“We’ve put together a monograph for people on that,” Flannery says. “It’s one of the leading citations for health care facilities out there. According to code, you’re not allowed to have anything touching nor being supported by the sprinkler piping system. Needless to say, that’s very difficult to do. The monograph tells why that’s important, and identifies some of the major issues and impacts.”
For his part, Beebe says ASHE is currently looking at two very important topics for future courses. The first is infection prevention, which goes beyond simply exploring in-place procedures and policies. “We will investigate actual incidents and how policies and procedures were in place to minimize any negative impacts,” he says. The other is water management. Unfortunately, a number of incidents of waterborne illness have occurred in recent years, some resulting in illnesses like Legionnaires’ disease.
ASHE is releasing programs to give managers tools and resources needed to develop or refine sound water management programs, he says. “Some of what’s involved is due diligence, helping facilities double check that their water management programs are in alignment with what is being recommended by ASHE and [the American Hospital Association],” he adds.
As for whether ASHE anticipates making changes to its compliance education, Beebe reports the organization continually changes compliance education to keep pace with the changing hot topics in the health care environment. Major updates happen every year. Taken into account are the introduction of any new interpretations, he adds.
As for ASHE’s survey readiness program, information gathered and observations identified in the field about surveys help inform the content. This allows ASHE to determine what the accrediting organizations and CMS are looking for, helping facilities stay one step ahead of any changes.
“We try to really explain why the rules say what they say,” Beebe says. “We’re not just teaching you chapter and verse of what the regulations say. We’re telling you philosophically why they say what they say, so managers can identify solutions to the problems that work for their facilities.”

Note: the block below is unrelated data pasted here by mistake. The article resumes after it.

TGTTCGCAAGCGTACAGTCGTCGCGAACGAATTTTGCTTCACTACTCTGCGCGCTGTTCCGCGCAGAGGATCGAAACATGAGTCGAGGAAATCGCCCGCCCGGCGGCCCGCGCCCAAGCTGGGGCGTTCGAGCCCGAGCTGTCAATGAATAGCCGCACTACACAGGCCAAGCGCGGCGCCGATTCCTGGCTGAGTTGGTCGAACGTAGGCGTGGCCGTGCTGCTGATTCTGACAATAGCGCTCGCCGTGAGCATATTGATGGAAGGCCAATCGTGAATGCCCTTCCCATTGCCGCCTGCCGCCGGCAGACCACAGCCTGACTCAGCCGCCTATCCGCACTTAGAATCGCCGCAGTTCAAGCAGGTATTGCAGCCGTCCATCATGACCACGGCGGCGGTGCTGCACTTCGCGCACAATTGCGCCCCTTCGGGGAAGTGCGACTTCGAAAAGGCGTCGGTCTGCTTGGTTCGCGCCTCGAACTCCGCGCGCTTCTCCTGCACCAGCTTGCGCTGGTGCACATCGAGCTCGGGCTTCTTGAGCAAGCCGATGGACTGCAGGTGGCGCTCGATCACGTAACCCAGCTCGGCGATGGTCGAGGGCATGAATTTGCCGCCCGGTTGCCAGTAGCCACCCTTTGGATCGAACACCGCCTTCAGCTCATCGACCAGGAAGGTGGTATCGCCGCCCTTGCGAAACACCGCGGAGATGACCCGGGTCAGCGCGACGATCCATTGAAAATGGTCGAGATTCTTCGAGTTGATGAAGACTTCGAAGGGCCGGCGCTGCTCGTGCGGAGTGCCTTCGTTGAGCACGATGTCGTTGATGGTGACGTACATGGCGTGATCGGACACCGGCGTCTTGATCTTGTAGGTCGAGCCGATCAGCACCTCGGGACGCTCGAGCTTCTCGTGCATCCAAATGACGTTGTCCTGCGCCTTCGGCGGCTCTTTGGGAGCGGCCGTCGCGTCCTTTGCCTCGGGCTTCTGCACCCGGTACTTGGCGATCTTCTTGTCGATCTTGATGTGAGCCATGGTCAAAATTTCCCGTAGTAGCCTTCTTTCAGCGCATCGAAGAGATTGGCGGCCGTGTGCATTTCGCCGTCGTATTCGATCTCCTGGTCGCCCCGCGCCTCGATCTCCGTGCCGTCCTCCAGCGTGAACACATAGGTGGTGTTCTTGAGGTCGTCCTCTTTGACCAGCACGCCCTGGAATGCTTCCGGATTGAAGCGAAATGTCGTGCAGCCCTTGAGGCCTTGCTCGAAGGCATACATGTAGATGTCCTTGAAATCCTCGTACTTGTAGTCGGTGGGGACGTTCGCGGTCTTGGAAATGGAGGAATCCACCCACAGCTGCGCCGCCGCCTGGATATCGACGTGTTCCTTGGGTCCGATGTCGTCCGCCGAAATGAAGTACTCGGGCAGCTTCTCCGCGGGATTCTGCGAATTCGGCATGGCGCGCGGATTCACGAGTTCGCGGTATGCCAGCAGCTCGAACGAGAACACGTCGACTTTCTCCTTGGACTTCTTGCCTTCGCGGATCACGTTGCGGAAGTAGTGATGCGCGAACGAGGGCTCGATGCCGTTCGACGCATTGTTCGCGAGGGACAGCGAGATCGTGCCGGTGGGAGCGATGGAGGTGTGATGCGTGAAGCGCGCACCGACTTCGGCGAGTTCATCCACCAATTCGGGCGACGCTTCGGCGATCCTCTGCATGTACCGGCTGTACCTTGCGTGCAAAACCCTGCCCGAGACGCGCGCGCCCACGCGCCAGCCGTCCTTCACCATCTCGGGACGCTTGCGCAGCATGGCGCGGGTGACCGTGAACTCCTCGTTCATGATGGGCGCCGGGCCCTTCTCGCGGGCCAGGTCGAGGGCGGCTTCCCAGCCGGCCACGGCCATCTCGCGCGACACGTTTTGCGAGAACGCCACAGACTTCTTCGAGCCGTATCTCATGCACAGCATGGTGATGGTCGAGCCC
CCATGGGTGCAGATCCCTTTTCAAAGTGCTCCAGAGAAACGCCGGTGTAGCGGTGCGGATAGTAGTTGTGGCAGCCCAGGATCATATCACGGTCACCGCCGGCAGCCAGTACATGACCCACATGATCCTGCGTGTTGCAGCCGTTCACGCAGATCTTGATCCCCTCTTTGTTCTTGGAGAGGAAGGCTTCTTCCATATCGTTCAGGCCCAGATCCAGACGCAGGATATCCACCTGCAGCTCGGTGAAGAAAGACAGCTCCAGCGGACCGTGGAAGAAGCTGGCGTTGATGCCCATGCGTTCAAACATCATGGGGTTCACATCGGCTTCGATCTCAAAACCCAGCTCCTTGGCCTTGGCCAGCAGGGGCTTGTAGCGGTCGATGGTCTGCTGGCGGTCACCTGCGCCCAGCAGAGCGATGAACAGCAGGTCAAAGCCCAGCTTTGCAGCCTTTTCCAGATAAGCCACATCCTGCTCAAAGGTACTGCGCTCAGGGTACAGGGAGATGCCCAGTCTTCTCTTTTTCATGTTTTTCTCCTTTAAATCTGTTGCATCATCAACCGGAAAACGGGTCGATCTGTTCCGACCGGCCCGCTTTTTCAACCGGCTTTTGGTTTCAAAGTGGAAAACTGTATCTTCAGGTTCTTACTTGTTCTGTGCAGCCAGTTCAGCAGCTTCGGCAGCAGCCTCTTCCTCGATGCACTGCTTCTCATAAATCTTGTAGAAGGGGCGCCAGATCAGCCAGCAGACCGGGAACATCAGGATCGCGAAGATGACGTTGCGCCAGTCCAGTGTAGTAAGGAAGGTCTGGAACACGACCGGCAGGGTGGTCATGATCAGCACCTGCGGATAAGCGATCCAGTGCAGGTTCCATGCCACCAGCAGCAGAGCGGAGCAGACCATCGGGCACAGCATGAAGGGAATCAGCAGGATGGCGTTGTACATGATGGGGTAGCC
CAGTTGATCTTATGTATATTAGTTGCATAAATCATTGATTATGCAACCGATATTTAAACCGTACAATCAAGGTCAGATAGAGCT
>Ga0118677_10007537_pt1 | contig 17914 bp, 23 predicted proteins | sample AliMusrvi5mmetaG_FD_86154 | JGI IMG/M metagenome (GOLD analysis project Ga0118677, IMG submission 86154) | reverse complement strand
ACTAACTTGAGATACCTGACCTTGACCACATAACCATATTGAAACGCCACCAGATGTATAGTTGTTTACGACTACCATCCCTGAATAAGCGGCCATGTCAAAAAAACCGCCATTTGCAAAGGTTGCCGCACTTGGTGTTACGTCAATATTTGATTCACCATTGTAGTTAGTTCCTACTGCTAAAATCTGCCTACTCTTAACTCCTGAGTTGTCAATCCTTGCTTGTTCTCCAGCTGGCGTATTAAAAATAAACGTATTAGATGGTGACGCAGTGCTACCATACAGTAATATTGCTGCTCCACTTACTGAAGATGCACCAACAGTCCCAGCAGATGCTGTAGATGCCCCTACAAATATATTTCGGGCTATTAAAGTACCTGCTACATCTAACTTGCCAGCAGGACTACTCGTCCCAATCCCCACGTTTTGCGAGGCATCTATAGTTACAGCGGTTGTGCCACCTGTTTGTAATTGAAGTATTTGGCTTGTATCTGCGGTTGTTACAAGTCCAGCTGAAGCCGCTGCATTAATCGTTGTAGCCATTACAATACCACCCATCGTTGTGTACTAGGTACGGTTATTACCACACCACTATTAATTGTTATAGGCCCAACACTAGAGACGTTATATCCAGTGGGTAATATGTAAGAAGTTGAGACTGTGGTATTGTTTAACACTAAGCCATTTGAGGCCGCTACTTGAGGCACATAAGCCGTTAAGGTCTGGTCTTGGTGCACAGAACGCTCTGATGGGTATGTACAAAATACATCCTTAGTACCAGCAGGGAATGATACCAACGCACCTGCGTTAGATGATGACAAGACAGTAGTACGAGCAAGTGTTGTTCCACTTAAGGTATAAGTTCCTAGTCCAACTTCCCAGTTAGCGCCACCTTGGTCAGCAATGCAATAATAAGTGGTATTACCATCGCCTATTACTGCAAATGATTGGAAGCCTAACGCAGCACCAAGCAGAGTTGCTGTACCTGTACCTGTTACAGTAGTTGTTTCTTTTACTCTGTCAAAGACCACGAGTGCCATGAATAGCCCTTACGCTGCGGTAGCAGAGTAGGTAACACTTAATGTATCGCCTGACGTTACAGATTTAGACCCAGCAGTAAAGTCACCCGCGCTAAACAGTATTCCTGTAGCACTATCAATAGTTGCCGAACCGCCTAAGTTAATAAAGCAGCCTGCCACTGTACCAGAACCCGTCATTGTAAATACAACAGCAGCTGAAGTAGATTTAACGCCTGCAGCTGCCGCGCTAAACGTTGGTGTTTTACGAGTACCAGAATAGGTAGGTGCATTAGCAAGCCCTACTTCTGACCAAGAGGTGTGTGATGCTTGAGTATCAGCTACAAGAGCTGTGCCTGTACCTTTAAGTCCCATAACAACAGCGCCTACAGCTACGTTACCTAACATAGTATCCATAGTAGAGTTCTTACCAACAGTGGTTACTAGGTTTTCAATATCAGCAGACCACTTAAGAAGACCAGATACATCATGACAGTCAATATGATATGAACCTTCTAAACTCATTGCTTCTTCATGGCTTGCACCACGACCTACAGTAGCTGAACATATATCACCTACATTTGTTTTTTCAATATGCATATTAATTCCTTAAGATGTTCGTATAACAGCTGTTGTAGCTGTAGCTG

In developing programs, ASHE has worked with Oakbrook Terrace, Ill.-based The Joint Commission, Flannery says.
“Our Focus on Compliance was developed in partnership with them,” he says. “We’ve also worked with local chapters in coordinating programs. We don’t go directly to the chapters asking for SMEs, but our SMEs are members of chapters. For instance, the Kentucky chapter has a Safe Day One program, a health care facilities orientation and safety training program. And we’ll use that in our work, and they will use our health care physical environment worker certification.”
To learn more about education, ASHE urges members to visit the education section of the organization's website. As well, they should consider attending ASHE’s Planning, Design and Construction (PDC) Summit each March, and its annual conference in the summer.
Both highlight a couple of the organization’s programs in pre-conference showcase sessions, offering attendees opportunities to gain a greater understanding of the education ASHE offers, Beebe says.
Those who would like to see ASHE develop content for compliance education, and have resources to share, should reach out to firstname.lastname@example.org, Beebe says. They should also share their insights in the My ASHE community forum and volunteer, he adds.
Nonmembers can take advantage of some of ASHE’s compliance education resources, but not all of them, Flannery says. “The senior management team decides that,” he says. “If it’s a program we feel everyone needs, we’ll make that available to everyone. For instance, the Focus on Compliance program is available to everyone.”
Beebe agrees there are ways non-ASHE members can avail themselves of compliance education resources.
“We often provide member pricing to members of ASHE-affiliated chapters,” Beebe says. “And if there’s anyone interested in taking these courses, I’d encourage them to work with the chapters to see if they are offered, or for the chapters to work with ASHE to bring them to their memberships.”
Jeffrey Steele is a freelance writer based in Chicago.